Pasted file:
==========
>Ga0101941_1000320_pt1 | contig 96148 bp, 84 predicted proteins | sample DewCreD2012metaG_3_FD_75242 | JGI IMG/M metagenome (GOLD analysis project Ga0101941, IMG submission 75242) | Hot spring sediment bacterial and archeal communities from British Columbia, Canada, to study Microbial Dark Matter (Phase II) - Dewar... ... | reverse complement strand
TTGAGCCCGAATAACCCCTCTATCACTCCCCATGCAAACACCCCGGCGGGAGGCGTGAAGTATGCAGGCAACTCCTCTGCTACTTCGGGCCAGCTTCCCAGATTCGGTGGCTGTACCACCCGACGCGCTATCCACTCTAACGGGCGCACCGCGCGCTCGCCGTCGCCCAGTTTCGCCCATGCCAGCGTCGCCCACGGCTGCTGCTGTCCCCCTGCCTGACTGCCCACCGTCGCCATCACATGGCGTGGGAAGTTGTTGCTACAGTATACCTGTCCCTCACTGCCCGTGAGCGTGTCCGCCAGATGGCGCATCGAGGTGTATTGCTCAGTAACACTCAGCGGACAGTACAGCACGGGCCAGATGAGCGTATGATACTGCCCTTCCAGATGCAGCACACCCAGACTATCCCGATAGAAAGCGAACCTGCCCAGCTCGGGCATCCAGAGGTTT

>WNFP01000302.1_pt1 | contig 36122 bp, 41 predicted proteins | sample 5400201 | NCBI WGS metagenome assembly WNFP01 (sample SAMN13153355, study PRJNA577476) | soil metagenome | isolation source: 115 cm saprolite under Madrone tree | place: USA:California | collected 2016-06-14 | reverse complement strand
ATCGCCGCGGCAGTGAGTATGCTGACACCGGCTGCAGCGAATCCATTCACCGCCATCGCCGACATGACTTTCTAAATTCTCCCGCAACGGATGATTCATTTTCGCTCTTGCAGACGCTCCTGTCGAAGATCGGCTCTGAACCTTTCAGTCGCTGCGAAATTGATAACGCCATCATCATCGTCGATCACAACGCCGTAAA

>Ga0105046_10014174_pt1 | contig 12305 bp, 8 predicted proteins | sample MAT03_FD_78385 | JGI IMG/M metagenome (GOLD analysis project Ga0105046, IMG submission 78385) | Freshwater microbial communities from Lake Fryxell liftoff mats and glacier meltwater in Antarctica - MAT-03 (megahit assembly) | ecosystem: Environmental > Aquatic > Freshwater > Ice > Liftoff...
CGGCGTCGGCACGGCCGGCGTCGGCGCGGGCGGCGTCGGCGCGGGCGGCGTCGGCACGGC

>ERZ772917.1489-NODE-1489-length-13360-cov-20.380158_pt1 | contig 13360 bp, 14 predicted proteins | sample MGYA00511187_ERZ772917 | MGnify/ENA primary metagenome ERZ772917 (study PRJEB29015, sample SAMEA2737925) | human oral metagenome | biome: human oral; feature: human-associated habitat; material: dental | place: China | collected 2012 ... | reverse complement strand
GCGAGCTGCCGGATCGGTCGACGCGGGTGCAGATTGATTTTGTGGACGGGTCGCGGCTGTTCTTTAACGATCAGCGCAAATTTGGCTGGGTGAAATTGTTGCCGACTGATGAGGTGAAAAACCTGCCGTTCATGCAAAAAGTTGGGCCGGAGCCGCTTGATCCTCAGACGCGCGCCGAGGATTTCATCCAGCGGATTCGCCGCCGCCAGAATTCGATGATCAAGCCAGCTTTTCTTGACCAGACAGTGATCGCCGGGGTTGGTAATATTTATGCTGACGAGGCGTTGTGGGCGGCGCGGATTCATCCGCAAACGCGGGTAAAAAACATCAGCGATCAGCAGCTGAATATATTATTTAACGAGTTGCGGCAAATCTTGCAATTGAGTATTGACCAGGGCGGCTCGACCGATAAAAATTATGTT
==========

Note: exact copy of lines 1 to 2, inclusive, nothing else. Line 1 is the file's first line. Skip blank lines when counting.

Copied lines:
>Ga0101941_1000320_pt1 | contig 96148 bp, 84 predicted proteins | sample DewCreD2012metaG_3_FD_75242 | JGI IMG/M metagenome (GOLD analysis project Ga0101941, IMG submission 75242) | Hot spring sediment bacterial and archeal communities from British Columbia, Canada, to study Microbial Dark Matter (Phase II) - Dewar... ... | reverse complement strand
TTGAGCCCGAATAACCCCTCTATCACTCCCCATGCAAACACCCCGGCGGGAGGCGTGAAGTATGCAGGCAACTCCTCTGCTACTTCGGGCCAGCTTCCCAGATTCGGTGGCTGTACCACCCGACGCGCTATCCACTCTAACGGGCGCACCGCGCGCTCGCCGTCGCCCAGTTTCGCCCATGCCAGCGTCGCCCACGGCTGCTGCTGTCCCCCTGCCTGACTGCCCACCGTCGCCATCACATGGCGTGGGAAGTTGTTGCTACAGTATACCTGTCCCTCACTGCCCGTGAGCGTGTCCGCCAGATGGCGCATCGAGGTGTATTGCTCAGTAACACTCAGCGGACAGTACAGCACGGGCCAGATGAGCGTATGATACTGCCCTTCCAGATGCAGCACACCCAGACTATCCCGATAGAAAGCGAACCTGCCCAGCTCGGGCATCCAGAGGTTT